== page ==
Monday, December 5, 2016

URSP student Terrence Moran Researches the Use of Digital Image Correlation Technology to Model Accurate Stress-Strain Curves

My name is Terrence Moran and I am currently in my last year as an undergraduate student, pursuing a bachelor of science in civil engineering. Within the vast realm of civil engineering, my specific passion is structural engineering and the mechanics of materials. My research involves the use of digital image correlation technology to model a more accurate stress-strain curve in corroded steel.

I initially became interested in more efficient methods of inspecting infrastructure while interning as a bridge inspector in the Washington D.C. region. I witnessed the inconsistencies with the industry standard of visual inspection, and the absence of a long-term tracking system. An accurate and consistent inspection system would allow future prognosis using big data, and proper allocation of funding to repair and replace the vital components of the rapidly deteriorating American Infrastructure.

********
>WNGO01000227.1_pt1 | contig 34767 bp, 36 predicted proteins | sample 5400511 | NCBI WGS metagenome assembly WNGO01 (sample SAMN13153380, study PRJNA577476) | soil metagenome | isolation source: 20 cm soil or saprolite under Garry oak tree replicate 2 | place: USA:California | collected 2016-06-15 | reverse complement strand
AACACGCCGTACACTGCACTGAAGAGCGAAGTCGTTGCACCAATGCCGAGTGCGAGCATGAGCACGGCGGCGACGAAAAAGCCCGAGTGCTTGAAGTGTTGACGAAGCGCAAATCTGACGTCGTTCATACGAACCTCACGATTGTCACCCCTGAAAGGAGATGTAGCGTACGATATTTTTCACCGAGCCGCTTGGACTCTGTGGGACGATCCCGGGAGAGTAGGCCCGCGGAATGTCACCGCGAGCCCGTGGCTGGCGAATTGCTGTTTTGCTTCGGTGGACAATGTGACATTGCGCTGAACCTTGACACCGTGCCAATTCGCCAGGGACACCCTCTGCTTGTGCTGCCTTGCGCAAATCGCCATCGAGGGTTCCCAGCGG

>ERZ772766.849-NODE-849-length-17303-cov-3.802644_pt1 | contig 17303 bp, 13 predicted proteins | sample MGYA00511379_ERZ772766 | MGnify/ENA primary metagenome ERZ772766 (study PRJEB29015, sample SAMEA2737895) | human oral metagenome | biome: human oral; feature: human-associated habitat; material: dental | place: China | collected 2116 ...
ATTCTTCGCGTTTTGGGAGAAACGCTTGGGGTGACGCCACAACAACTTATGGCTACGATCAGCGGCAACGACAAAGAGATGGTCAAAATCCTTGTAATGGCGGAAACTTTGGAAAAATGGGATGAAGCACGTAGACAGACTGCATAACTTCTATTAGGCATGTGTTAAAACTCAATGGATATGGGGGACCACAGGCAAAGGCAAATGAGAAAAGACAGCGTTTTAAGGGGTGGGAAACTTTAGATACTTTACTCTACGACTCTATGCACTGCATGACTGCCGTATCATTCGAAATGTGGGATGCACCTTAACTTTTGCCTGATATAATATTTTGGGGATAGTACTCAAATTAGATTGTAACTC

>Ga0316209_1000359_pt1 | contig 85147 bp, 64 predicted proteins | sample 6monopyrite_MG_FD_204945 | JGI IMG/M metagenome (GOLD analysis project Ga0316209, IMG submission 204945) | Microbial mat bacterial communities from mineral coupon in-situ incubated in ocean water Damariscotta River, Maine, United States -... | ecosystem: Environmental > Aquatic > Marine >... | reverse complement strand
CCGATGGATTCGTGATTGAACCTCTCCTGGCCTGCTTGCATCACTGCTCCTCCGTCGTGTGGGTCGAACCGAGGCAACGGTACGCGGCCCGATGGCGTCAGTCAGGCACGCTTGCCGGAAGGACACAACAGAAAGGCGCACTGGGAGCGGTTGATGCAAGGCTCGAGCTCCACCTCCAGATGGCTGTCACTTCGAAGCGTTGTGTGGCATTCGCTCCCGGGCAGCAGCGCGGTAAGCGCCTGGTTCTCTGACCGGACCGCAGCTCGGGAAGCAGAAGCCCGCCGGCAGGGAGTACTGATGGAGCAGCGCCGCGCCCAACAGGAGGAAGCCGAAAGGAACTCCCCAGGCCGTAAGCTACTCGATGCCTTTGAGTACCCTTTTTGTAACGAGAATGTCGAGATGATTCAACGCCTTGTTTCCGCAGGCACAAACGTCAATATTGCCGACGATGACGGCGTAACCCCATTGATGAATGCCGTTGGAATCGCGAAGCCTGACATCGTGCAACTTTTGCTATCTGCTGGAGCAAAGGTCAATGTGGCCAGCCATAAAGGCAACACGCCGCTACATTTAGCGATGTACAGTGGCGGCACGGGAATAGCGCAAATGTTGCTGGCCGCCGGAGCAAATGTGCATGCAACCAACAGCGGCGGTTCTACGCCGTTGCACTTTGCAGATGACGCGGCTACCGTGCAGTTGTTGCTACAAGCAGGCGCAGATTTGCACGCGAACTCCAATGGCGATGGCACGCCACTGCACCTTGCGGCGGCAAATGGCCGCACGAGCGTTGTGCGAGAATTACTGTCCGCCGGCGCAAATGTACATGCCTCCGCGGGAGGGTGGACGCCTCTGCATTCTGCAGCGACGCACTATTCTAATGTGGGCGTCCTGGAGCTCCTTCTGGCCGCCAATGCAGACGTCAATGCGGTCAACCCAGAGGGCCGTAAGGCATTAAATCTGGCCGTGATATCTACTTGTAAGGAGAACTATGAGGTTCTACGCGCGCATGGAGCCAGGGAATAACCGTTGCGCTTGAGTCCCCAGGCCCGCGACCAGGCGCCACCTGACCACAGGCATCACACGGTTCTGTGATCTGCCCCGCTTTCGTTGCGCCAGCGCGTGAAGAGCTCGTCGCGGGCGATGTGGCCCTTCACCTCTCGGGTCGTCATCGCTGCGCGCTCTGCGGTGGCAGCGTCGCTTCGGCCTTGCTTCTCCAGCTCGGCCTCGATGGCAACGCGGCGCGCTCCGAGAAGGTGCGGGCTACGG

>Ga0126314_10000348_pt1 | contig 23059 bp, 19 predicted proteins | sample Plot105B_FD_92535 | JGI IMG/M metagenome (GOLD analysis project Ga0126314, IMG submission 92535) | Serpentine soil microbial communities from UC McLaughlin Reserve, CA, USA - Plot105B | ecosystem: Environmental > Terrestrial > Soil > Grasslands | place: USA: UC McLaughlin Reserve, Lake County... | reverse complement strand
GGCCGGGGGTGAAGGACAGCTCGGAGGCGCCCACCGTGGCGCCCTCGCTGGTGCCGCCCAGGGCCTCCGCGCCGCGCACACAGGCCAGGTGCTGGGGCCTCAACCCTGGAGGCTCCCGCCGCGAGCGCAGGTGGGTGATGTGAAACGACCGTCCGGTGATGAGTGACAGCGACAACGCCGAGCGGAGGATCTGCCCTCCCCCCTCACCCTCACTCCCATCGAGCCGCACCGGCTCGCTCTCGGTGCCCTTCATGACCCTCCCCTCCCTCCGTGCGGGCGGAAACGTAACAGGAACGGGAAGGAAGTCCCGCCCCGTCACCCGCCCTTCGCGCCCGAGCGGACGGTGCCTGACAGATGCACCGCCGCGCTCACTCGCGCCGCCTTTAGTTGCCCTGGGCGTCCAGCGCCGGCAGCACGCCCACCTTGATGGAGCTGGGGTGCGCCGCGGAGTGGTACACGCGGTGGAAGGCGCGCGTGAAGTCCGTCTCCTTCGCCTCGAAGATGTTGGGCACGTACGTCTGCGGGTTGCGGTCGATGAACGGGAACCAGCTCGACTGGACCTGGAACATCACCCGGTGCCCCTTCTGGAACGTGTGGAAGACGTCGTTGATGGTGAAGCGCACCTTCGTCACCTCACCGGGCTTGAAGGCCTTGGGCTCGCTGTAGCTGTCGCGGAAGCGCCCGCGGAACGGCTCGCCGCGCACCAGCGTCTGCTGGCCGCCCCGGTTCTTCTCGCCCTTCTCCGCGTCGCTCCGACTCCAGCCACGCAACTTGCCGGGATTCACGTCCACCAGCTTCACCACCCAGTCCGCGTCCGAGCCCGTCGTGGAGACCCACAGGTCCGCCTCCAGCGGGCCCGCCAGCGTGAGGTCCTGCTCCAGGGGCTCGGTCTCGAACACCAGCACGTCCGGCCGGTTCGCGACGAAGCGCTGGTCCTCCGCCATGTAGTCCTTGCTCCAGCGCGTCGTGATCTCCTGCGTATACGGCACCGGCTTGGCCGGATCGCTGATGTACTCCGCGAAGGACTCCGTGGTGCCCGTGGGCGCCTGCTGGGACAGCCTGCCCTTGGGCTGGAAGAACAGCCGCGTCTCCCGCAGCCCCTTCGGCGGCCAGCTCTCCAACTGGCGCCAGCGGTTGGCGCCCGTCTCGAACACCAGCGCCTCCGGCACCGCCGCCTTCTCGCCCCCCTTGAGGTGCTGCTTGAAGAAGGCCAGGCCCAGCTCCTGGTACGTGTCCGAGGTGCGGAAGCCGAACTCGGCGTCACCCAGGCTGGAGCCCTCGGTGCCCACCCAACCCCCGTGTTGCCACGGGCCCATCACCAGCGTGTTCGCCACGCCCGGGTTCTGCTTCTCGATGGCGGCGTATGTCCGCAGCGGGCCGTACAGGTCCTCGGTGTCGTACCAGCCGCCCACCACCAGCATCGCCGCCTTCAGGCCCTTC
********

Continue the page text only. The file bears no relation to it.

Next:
During the fall semester of 2016, I was given an opportunity to work with Dr. Lattanzi and his research group. The Lattanzi Research Group consists of an interdisciplinary collection of engineers and computer scientists dedicated to the design and maintenance of civil infrastructure systems. Utilizing my mentor’s, and the rest of the group’s, experience while having access to cutting edge technology has been a great opportunity and has improved my research.

So far this semester, I have been quantifying the physical properties of my steel specimens while also building 3-D models. The next step in my research is to use DIC technology in congruence with tensile testing to determine the effects of corrosion stress concentrations with respect to strength and ductility loss.